Stalford would 'never be pushed out' of united Ireland
A DUP MLA has said he would "never leave or be pushed out" in the event of a united Ireland.
Christopher Stalford told BBC's The View: "I was born and reared here. My family have been here for hundreds of years. This is our home."
He was reacting to comments from party leader Arlene Foster that she would consider leaving if there was a united Ireland.
He said Mrs Foster's views were "reflective of a lot of unionists".
"They feel they would effectively be pushed into the Irish sea. That's the feeling that exists.
"For my part though, I would never leave this island," he added.
He told the programme: "We need to show that you can be British and Irish at the same time".
However, said he felt British rather than Irish.
Reacting to Mr Stalford's comments, SDLP leader Colum Eastwood said unionism needed to "feel comfortable" in "the type of Ireland I want to see".
"If you want to build a new Ireland we have to engage positively in a way that recognises Christopher's Britishness.
"We have always said the Good Friday Agreement should endure beyond a border poll. Unionism would be protected.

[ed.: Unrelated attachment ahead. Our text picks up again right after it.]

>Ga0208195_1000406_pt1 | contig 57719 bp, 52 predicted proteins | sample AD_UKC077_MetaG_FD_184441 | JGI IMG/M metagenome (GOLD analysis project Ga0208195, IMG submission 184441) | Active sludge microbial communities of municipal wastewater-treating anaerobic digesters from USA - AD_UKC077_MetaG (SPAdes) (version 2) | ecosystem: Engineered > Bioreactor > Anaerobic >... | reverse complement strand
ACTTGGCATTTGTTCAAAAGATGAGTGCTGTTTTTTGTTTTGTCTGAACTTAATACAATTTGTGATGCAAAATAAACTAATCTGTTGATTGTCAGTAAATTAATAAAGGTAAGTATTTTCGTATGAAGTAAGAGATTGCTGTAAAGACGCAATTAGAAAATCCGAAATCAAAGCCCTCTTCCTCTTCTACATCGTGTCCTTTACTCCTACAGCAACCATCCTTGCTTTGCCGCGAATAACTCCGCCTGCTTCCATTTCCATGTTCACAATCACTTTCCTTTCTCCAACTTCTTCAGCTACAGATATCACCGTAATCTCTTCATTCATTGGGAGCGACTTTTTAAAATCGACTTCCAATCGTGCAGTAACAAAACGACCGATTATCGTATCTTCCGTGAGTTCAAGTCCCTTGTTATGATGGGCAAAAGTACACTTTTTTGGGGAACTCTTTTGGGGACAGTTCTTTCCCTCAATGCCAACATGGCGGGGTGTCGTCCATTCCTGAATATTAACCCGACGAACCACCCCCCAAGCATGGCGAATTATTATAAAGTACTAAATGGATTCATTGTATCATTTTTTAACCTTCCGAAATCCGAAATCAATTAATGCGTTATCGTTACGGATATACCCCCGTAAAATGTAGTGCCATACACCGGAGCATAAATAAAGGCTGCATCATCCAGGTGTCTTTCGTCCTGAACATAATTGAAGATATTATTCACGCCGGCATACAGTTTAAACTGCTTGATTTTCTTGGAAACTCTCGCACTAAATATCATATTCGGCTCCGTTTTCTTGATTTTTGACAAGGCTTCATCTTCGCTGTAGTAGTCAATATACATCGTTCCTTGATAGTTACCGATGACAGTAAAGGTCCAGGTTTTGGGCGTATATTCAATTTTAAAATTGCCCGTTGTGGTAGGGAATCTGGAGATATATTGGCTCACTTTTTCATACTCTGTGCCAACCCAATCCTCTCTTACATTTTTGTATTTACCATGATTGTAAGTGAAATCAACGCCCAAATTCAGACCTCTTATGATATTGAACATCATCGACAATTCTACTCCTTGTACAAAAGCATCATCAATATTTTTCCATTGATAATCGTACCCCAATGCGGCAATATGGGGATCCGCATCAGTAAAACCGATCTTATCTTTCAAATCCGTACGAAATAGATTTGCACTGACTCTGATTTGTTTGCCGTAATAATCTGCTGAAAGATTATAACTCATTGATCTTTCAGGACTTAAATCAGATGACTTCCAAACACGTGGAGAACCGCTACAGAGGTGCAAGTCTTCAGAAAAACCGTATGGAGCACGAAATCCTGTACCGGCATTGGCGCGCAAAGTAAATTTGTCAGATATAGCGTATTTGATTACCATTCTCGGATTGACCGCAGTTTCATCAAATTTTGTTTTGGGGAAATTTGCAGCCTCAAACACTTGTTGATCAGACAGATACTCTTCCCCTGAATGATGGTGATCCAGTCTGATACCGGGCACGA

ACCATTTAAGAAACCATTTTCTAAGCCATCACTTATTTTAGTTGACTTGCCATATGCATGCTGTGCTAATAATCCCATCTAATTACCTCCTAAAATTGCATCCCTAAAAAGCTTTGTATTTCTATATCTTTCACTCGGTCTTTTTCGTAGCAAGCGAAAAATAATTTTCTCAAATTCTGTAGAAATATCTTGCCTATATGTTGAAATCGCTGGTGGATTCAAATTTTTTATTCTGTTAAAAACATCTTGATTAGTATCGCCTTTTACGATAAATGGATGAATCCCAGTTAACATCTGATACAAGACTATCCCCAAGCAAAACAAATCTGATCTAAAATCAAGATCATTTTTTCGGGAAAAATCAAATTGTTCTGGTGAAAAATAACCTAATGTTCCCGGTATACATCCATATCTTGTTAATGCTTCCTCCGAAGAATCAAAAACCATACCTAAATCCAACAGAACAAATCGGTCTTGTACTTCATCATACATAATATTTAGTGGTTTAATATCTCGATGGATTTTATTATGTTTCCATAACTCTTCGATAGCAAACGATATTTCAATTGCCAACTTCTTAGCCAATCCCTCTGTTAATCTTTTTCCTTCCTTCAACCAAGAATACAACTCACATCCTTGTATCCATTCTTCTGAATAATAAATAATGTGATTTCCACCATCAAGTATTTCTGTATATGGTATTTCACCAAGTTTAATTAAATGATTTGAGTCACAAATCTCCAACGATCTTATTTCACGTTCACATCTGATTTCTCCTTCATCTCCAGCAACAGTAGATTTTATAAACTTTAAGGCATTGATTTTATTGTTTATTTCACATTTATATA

"It isn't about joining a Catholic country anymore. We should try to convince each other of the best possible way forward.
"I'm not in interested in defeating anyone or raking up the past and dealing with old stories of oppression.
"I'm not sure I'll ever convince Christopher, but... we can convince enough people in time. I would say to Christopher - this is your home as much as mine."
'Case for unionism stronger than for nationalism'
Mr Stalford also told the programme he was not concerned by a leading academic's claim that it is likely Catholics will outnumber Protestants by 2021 in Northern Ireland.
Dr Paul Nolan, who specialises in monitoring the peace process and social trends, said Northern Ireland could have a Catholic majority by the centenary of the foundation of the state.
Mr Stalford said it was possible to be from any religion and still be a unionist.
"Unionism is a belief in the UK. It is made up of four different countries and dozens of regional identities," he said.
Mr Stalford said he believed the case for unionism was stronger than for nationalism.
"Nationalism by its very nature is a more exclusionary political viewpoint. You're either part of the nation, in this case the Irish nation, or you're not.
"Our challenge is to demonstrate that Irish and British are not mutually exclusive," he added.